Security Experts:

LED Light Control Console Abused to Spew Malware

Even seemingly insignificant Internet of Things (IoT) devices such as LED light control consoles can be abused to launch malicious attacks, Microsoft’s security researchers warn.

Proof of that comes from an incident uncovered in Taiwan, where such a device was used to spew malware as part of an operation that leveraged a botnet of IoT products to distribute malware and ransomware, send phishing emails, and launch distributed denial-of-service (DDoS) attacks.

Looking into suspicious activity that showed an increase in botnet signals of 100 times within a month, Microsoft’s security researchers identified a cluster of activity where as much as one terabyte (TB) of malicious content was being sent out over the course of a single week.

After mapping the malicious activity to over 400,000 publicly available IP addresses, the researchers were able to narrow the investigation to only 90 suspicious IPs, but found that one of them alone was responsible for a large amount of malicious activity.

“One particular IP was associated with dozens of activities related to the distribution of malware, phishing emails, ransomware, and DDoS attacks,” Microsoft says.

Microsoft alerted Taiwan’s Ministry of Justice Investigation Bureau (MJIB), which was able to identify the illegal VPN IP, along with hidden accounts that were leveraging the VPN to send malware attacks from inside an office building in rural northern Taiwan.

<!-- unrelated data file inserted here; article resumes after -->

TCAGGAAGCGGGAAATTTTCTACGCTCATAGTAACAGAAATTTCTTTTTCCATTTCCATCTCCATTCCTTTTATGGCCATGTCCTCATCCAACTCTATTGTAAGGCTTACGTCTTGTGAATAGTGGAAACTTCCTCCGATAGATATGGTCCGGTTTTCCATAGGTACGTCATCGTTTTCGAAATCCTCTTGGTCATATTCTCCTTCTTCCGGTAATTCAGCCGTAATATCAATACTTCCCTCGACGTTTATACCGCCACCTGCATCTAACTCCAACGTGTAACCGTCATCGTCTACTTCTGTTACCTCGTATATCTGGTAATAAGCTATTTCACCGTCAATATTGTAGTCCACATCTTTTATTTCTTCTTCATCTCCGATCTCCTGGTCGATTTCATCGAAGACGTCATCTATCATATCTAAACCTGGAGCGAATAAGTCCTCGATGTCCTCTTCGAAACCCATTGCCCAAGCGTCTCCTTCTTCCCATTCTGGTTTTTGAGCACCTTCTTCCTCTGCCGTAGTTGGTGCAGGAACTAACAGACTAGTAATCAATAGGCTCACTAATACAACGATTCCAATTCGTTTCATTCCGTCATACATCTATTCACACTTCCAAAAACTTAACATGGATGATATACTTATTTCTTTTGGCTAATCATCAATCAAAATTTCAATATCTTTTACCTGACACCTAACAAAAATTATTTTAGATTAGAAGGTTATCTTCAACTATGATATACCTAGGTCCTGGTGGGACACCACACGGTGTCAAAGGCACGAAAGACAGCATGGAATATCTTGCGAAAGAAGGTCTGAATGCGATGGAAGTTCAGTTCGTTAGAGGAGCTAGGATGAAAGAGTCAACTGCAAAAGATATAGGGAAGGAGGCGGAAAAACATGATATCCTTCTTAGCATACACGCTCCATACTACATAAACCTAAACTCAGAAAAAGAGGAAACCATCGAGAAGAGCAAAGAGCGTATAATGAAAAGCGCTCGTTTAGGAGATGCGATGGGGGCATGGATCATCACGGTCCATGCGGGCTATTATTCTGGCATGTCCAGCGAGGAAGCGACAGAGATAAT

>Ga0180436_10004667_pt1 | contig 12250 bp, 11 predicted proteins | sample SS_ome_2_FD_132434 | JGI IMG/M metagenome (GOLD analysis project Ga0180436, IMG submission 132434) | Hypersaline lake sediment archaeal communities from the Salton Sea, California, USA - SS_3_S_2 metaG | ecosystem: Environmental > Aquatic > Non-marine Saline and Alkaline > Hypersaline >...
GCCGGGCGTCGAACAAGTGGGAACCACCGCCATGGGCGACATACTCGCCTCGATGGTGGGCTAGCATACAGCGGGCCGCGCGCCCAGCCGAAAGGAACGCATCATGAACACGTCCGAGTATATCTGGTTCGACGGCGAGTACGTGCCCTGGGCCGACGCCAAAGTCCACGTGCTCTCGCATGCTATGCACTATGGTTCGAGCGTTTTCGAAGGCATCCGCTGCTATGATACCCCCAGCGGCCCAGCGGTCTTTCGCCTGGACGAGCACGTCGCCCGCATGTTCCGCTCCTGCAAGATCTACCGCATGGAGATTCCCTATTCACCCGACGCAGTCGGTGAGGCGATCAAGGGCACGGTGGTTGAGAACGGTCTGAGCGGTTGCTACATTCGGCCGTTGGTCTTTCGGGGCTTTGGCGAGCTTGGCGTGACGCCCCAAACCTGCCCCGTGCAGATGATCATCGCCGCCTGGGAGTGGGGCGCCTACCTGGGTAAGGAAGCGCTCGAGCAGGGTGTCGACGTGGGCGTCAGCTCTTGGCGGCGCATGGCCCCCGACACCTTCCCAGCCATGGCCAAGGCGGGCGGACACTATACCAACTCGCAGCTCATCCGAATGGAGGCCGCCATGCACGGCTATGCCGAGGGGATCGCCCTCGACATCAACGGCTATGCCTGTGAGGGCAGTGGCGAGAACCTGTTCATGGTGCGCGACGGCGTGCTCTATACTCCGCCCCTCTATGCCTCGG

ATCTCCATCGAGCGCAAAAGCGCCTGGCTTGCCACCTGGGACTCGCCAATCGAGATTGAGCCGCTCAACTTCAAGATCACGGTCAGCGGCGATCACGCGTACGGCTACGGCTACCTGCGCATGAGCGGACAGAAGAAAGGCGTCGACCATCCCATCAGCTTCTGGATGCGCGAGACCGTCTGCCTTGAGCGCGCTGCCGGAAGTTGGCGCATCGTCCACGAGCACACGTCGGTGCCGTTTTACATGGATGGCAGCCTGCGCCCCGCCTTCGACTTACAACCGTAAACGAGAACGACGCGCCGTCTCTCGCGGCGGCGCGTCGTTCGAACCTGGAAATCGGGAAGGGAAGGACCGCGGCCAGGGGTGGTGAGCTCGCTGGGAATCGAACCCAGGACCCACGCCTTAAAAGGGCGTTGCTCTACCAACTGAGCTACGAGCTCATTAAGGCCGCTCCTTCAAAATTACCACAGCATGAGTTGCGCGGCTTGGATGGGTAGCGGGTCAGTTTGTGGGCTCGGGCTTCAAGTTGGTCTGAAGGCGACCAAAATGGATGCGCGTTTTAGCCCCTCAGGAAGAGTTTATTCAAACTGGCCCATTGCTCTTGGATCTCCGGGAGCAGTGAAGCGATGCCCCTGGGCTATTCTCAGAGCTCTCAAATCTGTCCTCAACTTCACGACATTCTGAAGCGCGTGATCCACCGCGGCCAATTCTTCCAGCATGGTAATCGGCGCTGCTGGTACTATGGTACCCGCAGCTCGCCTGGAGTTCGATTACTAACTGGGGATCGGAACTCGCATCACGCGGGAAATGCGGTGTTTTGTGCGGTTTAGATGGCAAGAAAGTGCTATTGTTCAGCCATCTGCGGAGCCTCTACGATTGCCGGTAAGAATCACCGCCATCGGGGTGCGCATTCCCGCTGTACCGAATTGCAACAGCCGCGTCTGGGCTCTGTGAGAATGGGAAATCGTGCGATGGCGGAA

The source of the attacks, an LED light control console, was shut down to prevent the spreading of malware.

“This case marks a milestone. That’s because we were able to take down the IoT device and secure the breach to a limited range for those compromised computers in Taiwan, which is quite different from our previous global cooperation cases,” Director Fu-Mei Wu, who leads the MJIB’s Information and Communication Security Division, commented.

The large number of mobile and IoT devices connected to the Internet over the past several years has exposed users worldwide to a variety of new types of cybercrime.

Hackers leverage insecure IoT devices to steal users’ credentials and financial information, to perform cyber-espionage, knock servers offline via DDoS attacks, disrupt critical infrastructure systems, or encrypt victims’ data and hold it for ransom.

“The MJIB is busy with cases of computer intrusions and cyberattacks, with the trend increasing over the last two years. These hackers are targeting the government and the technology industry, trying to steal and leak confidential information and launch full information warfare campaigns,” Microsoft notes.

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